Drought and wildfire made headlines in Summit County in 2018 during one of the hottest and driest years in memory
In the High Country, nature is king. But in 2018, Summit County found a growing nemesis in nature’s wrath. Drought and wildfire dominated headlines for much of the year, as the effects of climate change came rapidly into focus for the thousands of Summit residents who live in the Wildland-Urban Interface.
The first signs of trouble for a vicious wildfire season came during the dead of the 2017-18 winter. The snow just did not come. At the end of March, we reported that Colorado had experienced its third driest winter on record.
Troy Wineland, water commissioner for the Blue River Basin, addressed the Summit County Wildfire Council made up of government officials, firefighters and forest rangers to help them forecast the wildfire season. Wineland’s assessment was grim, and the county’s wildfire defenses were readied accordingly.
A few weeks later on June 12, the warnings became a terrifying reality. Amid record-dry conditions, a wildfire exploded on Buffalo Mountain, and within minutes was barreling down the slope. The Summit Daily provided wall-to-wall coverage of the fire and the response from the moment the first smoke plume was spotted.
The Mesa Cortina and Wildernest neighborhoods, with its hundreds of lives and billions in real estate, were squarely in the fire’s path. A rapid coordinated response was initiated by local, state and federal officials.
Summit Fire & EMS and the Red, White & Blue fire districts initiated the first line of response before reinforcements arrived in the form of a massive air attack ordered by Summit Fire Chief Jeff Berino.
Berino, with decades of firefighting experience, could tell that the only way to stop the Buffalo fire in time was to get every air asset available in the area to bombard the fire with fire retardant and water. The combined price tag for the air attack will probably cost about a million dollars when the bills start coming in. But it was worth every penny.
“Just look behind us,” Berino said while giving media a tour of the fire site on the second day, gesturing toward the unburned, untouched homes and condos worth billions littering the hillside. “All of that could have gone up in smoke.”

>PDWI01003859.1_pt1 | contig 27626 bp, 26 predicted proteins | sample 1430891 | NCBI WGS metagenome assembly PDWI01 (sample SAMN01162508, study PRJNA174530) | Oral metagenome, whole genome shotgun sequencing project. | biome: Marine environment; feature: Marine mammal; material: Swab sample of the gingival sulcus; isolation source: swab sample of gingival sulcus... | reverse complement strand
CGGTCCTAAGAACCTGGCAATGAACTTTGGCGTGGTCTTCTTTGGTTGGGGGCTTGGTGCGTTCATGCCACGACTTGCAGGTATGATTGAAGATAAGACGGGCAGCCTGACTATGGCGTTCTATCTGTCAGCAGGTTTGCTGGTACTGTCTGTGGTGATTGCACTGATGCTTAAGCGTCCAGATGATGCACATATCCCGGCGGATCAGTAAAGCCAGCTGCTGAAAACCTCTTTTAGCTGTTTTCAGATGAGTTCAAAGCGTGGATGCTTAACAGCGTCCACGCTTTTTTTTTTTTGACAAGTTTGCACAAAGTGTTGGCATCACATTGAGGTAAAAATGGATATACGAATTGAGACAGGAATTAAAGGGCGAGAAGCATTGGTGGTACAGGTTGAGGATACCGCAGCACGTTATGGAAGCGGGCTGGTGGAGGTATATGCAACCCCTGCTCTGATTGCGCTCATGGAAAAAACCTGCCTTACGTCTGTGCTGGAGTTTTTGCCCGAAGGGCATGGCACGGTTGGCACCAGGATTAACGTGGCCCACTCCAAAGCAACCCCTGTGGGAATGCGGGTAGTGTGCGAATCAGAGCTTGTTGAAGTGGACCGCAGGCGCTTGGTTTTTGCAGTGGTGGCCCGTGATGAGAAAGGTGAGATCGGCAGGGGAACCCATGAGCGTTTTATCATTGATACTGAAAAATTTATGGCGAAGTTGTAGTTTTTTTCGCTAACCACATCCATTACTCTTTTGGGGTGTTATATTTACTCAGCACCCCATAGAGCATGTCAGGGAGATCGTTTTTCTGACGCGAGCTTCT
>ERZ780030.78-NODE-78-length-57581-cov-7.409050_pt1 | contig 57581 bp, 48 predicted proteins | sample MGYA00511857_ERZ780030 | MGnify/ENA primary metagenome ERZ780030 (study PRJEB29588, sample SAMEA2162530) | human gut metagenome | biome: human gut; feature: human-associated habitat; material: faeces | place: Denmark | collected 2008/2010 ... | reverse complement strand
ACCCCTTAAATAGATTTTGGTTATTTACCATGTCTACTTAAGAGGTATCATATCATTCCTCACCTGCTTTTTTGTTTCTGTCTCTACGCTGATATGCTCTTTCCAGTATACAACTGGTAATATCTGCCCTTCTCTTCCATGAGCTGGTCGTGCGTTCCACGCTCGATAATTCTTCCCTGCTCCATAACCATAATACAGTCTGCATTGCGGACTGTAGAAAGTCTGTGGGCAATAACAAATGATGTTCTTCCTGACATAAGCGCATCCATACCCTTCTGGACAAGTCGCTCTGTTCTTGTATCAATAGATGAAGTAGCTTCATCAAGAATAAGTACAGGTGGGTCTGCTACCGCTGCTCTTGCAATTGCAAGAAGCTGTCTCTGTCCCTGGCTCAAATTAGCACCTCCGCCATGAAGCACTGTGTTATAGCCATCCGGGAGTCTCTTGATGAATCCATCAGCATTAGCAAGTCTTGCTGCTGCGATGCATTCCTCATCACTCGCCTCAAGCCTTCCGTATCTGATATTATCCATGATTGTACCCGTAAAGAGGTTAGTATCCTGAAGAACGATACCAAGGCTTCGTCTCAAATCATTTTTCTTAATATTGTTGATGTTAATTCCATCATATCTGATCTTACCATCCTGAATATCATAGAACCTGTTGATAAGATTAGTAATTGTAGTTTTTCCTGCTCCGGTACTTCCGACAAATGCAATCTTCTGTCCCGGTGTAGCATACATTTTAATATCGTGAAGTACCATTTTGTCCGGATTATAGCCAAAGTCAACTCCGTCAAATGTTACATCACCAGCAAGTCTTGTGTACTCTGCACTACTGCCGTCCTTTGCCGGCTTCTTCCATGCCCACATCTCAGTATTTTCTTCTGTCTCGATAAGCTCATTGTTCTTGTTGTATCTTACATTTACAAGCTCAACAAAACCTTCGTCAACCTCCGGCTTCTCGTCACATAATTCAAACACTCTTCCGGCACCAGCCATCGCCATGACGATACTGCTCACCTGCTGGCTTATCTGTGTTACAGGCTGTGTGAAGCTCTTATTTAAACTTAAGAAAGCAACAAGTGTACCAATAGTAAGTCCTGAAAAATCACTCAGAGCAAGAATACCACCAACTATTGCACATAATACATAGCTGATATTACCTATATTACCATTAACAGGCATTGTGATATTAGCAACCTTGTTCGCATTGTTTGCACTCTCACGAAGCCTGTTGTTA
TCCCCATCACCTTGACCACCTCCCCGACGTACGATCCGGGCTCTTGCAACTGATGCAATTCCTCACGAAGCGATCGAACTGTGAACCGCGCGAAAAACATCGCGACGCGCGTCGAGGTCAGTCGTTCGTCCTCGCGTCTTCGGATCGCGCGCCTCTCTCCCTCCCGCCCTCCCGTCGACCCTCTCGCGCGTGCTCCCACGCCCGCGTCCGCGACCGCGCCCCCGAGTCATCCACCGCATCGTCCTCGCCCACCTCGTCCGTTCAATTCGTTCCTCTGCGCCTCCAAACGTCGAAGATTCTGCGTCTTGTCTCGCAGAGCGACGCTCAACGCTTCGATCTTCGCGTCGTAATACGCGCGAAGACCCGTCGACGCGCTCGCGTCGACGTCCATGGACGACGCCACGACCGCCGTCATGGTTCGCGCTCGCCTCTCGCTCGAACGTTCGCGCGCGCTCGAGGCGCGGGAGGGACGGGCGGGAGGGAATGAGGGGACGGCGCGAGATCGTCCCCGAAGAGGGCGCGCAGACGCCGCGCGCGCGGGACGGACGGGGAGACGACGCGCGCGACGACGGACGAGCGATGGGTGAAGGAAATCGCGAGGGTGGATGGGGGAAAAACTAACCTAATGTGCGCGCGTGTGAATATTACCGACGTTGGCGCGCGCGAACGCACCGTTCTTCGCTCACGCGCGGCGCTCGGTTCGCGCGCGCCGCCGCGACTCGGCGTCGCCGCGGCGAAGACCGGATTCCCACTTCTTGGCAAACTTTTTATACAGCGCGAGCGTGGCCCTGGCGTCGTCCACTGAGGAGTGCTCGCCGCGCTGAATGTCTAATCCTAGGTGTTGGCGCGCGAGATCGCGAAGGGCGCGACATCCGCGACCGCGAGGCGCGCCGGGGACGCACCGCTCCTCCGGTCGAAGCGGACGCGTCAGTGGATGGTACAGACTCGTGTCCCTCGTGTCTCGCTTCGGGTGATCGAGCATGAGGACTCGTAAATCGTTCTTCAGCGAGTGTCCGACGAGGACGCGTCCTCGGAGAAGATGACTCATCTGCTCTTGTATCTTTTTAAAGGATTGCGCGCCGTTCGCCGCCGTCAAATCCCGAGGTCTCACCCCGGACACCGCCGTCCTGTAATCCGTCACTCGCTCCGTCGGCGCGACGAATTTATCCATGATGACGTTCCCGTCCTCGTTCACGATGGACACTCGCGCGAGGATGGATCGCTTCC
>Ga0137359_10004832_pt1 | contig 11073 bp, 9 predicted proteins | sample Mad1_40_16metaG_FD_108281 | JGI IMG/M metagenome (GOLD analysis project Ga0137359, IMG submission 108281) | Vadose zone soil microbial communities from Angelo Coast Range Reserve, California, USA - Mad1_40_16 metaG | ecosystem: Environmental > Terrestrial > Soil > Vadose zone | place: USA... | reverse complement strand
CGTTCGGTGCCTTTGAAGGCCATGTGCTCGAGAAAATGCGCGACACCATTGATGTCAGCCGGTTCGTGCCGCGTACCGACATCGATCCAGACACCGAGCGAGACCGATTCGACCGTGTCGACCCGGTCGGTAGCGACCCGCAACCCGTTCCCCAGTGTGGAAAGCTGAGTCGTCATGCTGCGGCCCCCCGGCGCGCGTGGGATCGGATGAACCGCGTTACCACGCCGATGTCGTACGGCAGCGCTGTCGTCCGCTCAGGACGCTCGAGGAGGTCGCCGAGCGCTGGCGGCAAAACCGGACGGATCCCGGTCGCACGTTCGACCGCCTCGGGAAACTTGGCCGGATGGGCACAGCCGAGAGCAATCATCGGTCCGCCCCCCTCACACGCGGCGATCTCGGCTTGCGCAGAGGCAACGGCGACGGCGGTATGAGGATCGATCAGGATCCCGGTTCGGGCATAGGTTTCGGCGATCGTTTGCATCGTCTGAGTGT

Aside from the rapid deployment, years of preparation also had a huge role to play in keeping the fire from becoming lethal. Five-hundred-foot-wide thinned and flattened areas at the edge of the forest around the neighborhoods, known as fuel breaks, gave firefighters ground to stand on while fighting the fire.
“Back in 2011 and 2012, the Forest Service spent a million dollars to treat 900 acres in this area alone,” said Dillon ranger Bill Jackson. “If that fire had managed to run down the back of the neighborhood, we would have had to back off because it would have been way too hot. But this buffer gave us room to work with, and helps moderate fire behavior quite a bit.”
Aside from the destruction wrought by fires themselves, Colorado’s unprecedented wildfire season also produced an unprecedented amount of toxic smoke. We reported on the grave health dangers posed by the smoke, and spoke to one of the state’s top pulmonologists, Dr. Carl White, who revealed the full extent of health dangers caused by wildfire smoke and how hard it was to avoid them.
“When you look at the recommendations to avoid the smoke, it’s basically just run and hide,” said Dr. White, pediatric pulmonologist at Children’s Hospital Colorado in Denver. “Other than that, you can take basic precautions like avoiding going outdoors, avoiding vigorous exercise, closing windows and avoiding outdoor activities.”
Aside from fire, drought also had serious impacts on wildlife. At the peak of summer heat and the mountain drought, we covered the alarming effects drought was having on trout. Low water levels and high temperatures were stressing trout to death. We provided information on how anglers could help by avoiding fishing in the afternoon, when the water was at its warmest.
“At one point it was like wading through bath water,” said Jack Bombardier, of Gypsum-based fishing outfitting company Confluence Casting, one of many local water-based recreation companies that struggled this summer amid poor water conditions.
Summit County now looks warily forward to the wildfire season in 2019. While this season’s snow is shaping up to be much better than last year’s, drought persists in Summit and across the West. The Summit Daily will continue its extensive coverage on environmental issues in Summit County in the new year, giving readers what they need to know about the trees, water and mountains around them.
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